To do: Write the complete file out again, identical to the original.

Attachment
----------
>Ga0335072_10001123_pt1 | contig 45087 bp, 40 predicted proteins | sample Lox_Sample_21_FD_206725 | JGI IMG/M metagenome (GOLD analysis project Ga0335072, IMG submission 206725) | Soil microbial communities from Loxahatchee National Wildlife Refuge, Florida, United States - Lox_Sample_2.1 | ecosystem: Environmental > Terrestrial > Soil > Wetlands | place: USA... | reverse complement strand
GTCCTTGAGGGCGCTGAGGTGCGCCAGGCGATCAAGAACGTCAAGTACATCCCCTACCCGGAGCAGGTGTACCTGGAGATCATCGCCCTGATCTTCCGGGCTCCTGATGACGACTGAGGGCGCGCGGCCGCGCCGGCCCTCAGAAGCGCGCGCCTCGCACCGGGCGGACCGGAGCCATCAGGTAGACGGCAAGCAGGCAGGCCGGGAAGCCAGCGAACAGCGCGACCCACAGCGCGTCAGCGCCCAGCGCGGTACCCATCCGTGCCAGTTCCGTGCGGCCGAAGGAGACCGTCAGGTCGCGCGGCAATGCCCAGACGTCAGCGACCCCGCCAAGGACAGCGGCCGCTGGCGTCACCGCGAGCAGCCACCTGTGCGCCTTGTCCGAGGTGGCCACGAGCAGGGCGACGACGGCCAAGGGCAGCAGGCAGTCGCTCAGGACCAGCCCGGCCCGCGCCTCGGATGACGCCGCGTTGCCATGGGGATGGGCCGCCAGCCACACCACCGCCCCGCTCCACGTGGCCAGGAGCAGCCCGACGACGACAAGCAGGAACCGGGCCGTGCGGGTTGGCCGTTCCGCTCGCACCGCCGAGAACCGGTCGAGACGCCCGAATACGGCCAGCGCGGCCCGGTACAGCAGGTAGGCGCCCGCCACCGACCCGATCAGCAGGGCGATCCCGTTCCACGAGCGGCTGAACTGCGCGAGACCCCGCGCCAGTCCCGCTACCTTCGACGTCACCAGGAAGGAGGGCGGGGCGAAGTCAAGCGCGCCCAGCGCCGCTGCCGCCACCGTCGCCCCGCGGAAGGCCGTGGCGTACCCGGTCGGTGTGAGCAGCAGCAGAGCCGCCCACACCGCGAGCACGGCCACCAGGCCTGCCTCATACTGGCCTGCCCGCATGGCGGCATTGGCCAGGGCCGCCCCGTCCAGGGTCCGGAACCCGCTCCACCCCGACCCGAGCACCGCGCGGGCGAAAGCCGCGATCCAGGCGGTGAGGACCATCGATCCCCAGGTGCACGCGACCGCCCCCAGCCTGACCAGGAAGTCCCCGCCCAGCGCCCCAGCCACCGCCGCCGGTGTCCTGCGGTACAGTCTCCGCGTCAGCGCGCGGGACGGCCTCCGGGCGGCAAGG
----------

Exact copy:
>Ga0335072_10001123_pt1 | contig 45087 bp, 40 predicted proteins | sample Lox_Sample_21_FD_206725 | JGI IMG/M metagenome (GOLD analysis project Ga0335072, IMG submission 206725) | Soil microbial communities from Loxahatchee National Wildlife Refuge, Florida, United States - Lox_Sample_2.1 | ecosystem: Environmental > Terrestrial > Soil > Wetlands | place: USA... | reverse complement strand
GTCCTTGAGGGCGCTGAGGTGCGCCAGGCGATCAAGAACGTCAAGTACATCCCCTACCCGGAGCAGGTGTACCTGGAGATCATCGCCCTGATCTTCCGGGCTCCTGATGACGACTGAGGGCGCGCGGCCGCGCCGGCCCTCAGAAGCGCGCGCCTCGCACCGGGCGGACCGGAGCCATCAGGTAGACGGCAAGCAGGCAGGCCGGGAAGCCAGCGAACAGCGCGACCCACAGCGCGTCAGCGCCCAGCGCGGTACCCATCCGTGCCAGTTCCGTGCGGCCGAAGGAGACCGTCAGGTCGCGCGGCAATGCCCAGACGTCAGCGACCCCGCCAAGGACAGCGGCCGCTGGCGTCACCGCGAGCAGCCACCTGTGCGCCTTGTCCGAGGTGGCCACGAGCAGGGCGACGACGGCCAAGGGCAGCAGGCAGTCGCTCAGGACCAGCCCGGCCCGCGCCTCGGATGACGCCGCGTTGCCATGGGGATGGGCCGCCAGCCACACCACCGCCCCGCTCCACGTGGCCAGGAGCAGCCCGACGACGACAAGCAGGAACCGGGCCGTGCGGGTTGGCCGTTCCGCTCGCACCGCCGAGAACCGGTCGAGACGCCCGAATACGGCCAGCGCGGCCCGGTACAGCAGGTAGGCGCCCGCCACCGACCCGATCAGCAGGGCGATCCCGTTCCACGAGCGGCTGAACTGCGCGAGACCCCGCGCCAGTCCCGCTACCTTCGACGTCACCAGGAAGGAGGGCGGGGCGAAGTCAAGCGCGCCCAGCGCCGCTGCCGCCACCGTCGCCCCGCGGAAGGCCGTGGCGTACCCGGTCGGTGTGAGCAGCAGCAGAGCCGCCCACACCGCGAGCACGGCCACCAGGCCTGCCTCATACTGGCCTGCCCGCATGGCGGCATTGGCCAGGGCCGCCCCGTCCAGGGTCCGGAACCCGCTCCACCCCGACCCGAGCACCGCGCGGGCGAAAGCCGCGATCCAGGCGGTGAGGACCATCGATCCCCAGGTGCACGCGACCGCCCCCAGCCTGACCAGGAAGTCCCCGCCCAGCGCCCCAGCCACCGCCGCCGGTGTCCTGCGGTACAGTCTCCGCGTCAGCGCGCGGGACGGCCTCCGGGCGGCAAGG